GELLERMAN: What did you use to fight them and fend them off?

TAYLER: I wore a protective hat with a net because otherwise you would just breathe them in and choke on them. And my guide didn’t bathe. He thought that by not bathing his skin would become clogged and emit less of an attractive smell to the insects. So that was his approach to it.

GELLERMAN: That’s your guide, Vadim He’s quite a character. I mean he’s like your companion, your travel guide. He’s this curmudgeon. You describe him as a tragic figure.

TAYLER: Yeah, I think he was...even though I hired him to take me down the river, he basically gave me the feeling the whole way that I was almost like an unwelcome guest on his excursion. And he’s decorated with war heroes for fighting in Afghanistan and he was an extremely strong person, which he still is, but disdainful of humanity in general. And the only thing he really likes are the woods and the tundra and that’s why he did the trip for me.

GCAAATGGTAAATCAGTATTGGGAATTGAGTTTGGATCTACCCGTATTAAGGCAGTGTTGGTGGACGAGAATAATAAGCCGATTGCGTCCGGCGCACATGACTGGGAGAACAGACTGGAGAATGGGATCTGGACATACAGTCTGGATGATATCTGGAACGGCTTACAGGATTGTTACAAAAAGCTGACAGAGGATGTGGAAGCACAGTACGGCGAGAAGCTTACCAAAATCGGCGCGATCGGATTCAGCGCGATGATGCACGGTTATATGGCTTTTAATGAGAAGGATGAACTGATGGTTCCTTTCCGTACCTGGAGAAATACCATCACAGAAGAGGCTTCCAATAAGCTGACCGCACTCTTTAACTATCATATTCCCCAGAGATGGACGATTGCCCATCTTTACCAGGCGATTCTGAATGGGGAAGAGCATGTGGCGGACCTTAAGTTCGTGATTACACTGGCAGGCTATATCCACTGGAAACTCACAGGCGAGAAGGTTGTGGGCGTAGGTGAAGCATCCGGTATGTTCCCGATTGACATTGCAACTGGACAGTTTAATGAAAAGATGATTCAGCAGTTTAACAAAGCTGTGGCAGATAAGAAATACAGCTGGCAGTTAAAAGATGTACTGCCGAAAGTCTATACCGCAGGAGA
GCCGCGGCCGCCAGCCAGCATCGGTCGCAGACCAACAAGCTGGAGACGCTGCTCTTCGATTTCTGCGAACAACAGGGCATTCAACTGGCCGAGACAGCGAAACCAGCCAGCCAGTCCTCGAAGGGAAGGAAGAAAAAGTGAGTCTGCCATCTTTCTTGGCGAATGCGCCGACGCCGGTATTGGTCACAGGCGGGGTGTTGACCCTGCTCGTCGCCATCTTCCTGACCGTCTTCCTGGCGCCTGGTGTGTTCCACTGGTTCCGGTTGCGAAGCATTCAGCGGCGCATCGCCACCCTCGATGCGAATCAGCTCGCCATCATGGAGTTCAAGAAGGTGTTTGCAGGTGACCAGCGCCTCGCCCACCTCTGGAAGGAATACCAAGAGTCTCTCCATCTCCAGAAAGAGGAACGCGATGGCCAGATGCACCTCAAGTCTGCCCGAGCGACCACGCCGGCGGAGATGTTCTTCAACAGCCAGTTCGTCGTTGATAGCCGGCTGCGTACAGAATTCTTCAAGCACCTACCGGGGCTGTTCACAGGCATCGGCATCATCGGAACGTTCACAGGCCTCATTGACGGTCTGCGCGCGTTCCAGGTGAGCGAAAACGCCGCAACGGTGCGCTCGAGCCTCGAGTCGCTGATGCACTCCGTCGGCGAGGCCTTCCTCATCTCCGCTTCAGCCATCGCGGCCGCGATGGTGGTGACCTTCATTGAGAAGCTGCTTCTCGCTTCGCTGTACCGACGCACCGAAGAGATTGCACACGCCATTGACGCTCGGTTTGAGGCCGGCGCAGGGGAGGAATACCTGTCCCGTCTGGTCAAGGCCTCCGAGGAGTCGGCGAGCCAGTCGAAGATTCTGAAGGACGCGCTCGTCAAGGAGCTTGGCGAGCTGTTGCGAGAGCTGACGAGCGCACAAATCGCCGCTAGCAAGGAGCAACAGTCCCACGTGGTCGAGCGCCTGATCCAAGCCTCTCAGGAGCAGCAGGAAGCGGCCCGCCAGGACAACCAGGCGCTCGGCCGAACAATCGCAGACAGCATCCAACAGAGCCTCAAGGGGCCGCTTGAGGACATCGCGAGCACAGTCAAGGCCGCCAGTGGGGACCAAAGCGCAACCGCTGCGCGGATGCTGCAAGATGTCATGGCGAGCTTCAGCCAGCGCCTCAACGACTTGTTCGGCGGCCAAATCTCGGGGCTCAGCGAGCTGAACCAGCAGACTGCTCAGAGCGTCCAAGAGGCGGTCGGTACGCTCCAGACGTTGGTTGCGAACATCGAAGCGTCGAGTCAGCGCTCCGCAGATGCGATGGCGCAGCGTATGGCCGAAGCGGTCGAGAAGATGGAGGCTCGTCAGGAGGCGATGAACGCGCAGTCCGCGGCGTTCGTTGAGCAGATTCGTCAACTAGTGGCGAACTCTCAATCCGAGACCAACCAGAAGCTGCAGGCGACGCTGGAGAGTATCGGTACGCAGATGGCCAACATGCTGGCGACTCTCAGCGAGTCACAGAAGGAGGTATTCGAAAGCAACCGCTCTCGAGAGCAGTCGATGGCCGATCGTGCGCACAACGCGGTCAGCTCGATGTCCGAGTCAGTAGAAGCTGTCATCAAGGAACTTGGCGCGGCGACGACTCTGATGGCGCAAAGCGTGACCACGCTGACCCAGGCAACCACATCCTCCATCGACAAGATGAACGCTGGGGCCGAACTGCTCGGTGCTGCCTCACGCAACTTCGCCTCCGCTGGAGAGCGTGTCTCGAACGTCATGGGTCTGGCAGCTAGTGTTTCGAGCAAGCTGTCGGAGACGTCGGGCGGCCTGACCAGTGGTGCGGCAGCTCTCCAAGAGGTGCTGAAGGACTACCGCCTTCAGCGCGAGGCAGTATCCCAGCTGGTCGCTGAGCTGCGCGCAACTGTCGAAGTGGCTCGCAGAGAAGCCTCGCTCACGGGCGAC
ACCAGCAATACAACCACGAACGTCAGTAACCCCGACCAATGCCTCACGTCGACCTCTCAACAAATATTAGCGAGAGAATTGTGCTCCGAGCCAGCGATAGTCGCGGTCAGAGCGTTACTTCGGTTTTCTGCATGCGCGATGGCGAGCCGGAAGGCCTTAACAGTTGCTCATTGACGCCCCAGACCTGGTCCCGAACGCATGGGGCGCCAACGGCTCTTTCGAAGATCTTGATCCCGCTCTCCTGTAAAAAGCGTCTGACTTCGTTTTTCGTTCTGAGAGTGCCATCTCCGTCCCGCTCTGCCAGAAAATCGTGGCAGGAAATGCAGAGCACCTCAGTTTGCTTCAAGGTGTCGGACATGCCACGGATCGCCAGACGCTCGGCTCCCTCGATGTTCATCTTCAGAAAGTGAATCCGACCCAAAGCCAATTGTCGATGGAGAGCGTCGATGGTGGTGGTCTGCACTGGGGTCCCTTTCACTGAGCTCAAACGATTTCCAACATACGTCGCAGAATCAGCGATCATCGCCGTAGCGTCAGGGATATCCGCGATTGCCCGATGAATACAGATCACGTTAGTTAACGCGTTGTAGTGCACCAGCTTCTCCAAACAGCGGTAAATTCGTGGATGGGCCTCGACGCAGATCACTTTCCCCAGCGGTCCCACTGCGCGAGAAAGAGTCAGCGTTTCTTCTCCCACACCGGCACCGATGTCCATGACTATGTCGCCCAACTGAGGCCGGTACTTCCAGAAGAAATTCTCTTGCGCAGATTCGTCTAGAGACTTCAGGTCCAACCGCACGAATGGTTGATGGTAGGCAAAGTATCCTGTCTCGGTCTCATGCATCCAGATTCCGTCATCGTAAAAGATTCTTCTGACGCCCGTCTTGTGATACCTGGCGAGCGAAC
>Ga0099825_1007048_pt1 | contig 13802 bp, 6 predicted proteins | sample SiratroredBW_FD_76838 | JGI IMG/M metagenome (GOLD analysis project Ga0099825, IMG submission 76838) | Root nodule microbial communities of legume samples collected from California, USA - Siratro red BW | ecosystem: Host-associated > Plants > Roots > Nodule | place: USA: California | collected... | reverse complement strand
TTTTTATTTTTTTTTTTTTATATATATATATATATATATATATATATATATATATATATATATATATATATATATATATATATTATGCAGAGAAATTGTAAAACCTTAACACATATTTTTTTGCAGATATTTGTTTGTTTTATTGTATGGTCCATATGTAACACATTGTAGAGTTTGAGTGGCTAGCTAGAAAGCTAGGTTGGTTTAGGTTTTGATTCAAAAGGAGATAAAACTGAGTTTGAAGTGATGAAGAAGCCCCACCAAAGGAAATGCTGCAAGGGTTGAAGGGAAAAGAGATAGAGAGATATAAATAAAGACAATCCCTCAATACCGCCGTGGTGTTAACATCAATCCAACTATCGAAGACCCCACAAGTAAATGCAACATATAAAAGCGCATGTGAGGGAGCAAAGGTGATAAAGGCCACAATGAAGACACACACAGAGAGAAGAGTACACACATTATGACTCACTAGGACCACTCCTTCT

GELLERMAN: There were many places in the book that were dangerous but there was one place where you almost buy the farm. Can you tell us about that?

TAYLER: I think you mean the pipe. It was about 80 miles long as I recall. It was a section of the river where, the very very wide river, 9 or 10 miles wide in many places, shrinks into what looks like a pipe. And all of that water goes rushing through, probably about not even a half mile. And the current is very strong and the waves are very high. And we had this terrible wind. So we navigated that and then that led us right out into the Arctic Ocean into what were probably the most dangerous parts of the trip.

GELLERMAN: I know, 8-foot breakers, you got the temperature of the water is less than 40 degrees. Vadim’s not wearing a life jacket.

TAYLER: Yeah, neither was I. I mean there was no point in wearing a life jacket, given that if we’d fallen in the cold would have given us hypothermia, so we wouldn’t have been able to get ashore.

GELLERMAN: You traveled through the republic of Sakha and meet the Yakuts. Who are the Yakuts?